Undo/redo is an unfortunate piece to exclude since one wrong line or mistake means using the eraser to tediously run your stylus (or finger if you're into that) carefully and backtrack. As for the slight zoom, it's not even that big of a deal. You're not painting masterpieces here and don't need absolute precision. The problem is that you'll be inadvertently swiping down the notification tab. I paint a lot on the iPad with SketchBook, Procreate, Brushes and other such apps. NEVER had this problem before.

I ask for so much
Paper is still a pup and there is much space for improvement. As it stands now, Penultimate is my notetaker of choice. My bones are rattled however. Penultimate looks dull in comparison. The fluidness and incredible design of Paper calls for me to return but everytime the same problems keep nipping at my ankles. One day I'll see it in my updates list. I hope it'll say more than just bug fixes. Those updates piss me off.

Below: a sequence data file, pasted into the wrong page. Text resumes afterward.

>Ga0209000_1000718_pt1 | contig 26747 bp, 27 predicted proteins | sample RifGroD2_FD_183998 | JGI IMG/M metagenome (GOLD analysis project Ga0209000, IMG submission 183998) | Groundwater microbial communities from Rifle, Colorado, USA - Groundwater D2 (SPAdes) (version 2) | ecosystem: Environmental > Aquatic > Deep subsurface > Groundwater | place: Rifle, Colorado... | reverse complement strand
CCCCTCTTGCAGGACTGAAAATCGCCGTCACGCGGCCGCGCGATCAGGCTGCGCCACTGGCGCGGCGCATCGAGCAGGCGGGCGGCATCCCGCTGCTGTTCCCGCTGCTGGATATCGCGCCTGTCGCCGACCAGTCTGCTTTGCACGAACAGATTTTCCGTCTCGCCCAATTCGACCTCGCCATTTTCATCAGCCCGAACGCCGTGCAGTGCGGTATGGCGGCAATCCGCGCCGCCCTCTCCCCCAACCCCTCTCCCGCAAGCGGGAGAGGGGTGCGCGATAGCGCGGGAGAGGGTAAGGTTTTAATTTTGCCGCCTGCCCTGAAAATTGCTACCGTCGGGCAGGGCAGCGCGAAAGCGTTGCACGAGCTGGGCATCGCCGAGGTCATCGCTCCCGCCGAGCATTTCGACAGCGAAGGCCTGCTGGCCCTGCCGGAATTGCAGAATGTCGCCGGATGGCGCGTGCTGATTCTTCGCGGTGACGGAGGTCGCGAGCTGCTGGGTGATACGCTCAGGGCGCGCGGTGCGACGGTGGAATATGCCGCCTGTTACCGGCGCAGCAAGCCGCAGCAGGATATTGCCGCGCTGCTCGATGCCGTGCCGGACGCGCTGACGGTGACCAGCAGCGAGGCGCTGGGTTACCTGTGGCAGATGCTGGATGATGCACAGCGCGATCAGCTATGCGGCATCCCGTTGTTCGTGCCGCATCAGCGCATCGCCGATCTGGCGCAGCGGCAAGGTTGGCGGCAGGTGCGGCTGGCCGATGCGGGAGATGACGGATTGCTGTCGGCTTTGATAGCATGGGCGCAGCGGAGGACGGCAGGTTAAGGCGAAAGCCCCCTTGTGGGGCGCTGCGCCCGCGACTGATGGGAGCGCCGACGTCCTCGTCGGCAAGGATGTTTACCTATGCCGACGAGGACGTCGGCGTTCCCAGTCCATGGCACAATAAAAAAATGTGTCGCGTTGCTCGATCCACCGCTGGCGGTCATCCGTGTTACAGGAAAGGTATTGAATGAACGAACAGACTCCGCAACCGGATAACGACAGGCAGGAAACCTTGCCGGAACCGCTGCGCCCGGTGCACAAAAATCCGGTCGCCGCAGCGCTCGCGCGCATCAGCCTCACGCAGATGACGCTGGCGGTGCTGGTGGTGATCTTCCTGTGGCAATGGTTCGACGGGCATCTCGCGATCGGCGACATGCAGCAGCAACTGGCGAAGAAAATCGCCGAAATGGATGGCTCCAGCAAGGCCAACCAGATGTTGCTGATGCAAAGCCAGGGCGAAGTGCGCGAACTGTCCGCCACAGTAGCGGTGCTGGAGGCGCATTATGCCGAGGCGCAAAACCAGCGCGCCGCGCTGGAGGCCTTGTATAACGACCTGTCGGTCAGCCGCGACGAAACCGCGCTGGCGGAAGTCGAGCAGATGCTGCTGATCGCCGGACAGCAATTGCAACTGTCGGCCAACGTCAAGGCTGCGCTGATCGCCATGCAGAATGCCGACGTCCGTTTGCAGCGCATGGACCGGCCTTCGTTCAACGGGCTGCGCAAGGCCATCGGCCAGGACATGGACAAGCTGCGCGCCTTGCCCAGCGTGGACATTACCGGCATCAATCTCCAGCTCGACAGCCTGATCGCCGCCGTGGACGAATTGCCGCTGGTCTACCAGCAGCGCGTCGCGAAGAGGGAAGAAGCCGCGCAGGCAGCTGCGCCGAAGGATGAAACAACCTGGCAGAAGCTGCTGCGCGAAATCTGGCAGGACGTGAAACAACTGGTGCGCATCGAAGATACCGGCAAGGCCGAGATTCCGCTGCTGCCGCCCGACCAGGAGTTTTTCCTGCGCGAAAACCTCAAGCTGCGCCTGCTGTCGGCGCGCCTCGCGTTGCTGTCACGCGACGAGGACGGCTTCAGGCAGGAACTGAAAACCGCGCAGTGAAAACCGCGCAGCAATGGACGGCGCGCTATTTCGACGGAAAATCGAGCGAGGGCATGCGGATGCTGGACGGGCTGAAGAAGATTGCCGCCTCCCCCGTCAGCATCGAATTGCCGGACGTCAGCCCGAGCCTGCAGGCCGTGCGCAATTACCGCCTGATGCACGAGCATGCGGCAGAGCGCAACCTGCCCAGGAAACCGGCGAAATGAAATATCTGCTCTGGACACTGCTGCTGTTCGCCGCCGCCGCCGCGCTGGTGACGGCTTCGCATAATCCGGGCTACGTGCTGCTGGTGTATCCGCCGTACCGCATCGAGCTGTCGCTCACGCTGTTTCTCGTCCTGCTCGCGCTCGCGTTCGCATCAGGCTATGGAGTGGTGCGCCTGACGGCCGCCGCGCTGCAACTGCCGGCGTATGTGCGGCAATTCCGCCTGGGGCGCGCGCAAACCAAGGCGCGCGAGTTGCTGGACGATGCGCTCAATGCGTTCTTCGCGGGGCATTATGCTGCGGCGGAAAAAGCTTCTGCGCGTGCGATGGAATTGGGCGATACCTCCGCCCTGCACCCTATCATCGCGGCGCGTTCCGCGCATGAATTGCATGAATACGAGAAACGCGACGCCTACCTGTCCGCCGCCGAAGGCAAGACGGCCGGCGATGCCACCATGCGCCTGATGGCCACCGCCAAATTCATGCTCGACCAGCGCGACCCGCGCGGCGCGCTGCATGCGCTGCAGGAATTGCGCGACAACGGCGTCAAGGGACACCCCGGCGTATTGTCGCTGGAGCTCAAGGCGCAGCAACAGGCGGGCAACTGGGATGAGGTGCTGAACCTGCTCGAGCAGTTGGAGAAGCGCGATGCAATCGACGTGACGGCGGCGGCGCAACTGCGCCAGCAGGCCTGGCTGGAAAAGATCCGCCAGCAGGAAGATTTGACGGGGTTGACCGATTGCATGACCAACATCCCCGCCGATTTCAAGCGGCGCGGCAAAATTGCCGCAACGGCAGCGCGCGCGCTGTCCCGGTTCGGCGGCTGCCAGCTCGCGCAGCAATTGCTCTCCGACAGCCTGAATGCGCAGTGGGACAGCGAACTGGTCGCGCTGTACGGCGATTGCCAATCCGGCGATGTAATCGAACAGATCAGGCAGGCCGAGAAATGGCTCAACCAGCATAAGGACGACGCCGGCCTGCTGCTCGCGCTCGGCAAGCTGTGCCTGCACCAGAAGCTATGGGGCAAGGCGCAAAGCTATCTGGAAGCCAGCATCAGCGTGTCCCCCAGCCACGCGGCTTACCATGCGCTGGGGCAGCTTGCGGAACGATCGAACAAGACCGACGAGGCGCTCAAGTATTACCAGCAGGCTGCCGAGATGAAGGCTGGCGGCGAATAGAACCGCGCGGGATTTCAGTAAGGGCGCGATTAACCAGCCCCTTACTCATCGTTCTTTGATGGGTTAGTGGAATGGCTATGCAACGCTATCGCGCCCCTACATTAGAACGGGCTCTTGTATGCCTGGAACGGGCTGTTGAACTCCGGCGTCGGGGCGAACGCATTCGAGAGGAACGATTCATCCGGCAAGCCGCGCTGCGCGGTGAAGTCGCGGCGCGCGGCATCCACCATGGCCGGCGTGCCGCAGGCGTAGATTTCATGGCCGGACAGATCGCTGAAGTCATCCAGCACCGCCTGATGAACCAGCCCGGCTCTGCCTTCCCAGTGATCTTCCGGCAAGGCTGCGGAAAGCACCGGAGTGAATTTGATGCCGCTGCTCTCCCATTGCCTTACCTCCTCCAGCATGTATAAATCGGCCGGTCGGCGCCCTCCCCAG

Draw Something

Draw Something

Price: Free ($2 ad-free)

Draw Something is a game that gives you the ability to humiliate yourself in front of your friends and family directly by showing them some of your shoddy stick figures or ’artwork’. One of the keys to a healthy brain is being able to communicate your thoughts and this can take several routes such as speech, body movements or in this case drawing. The game goes back and forth in turns with you guessing an opponents picture while you draw one for them in an endless cycle until the other party gets super bored.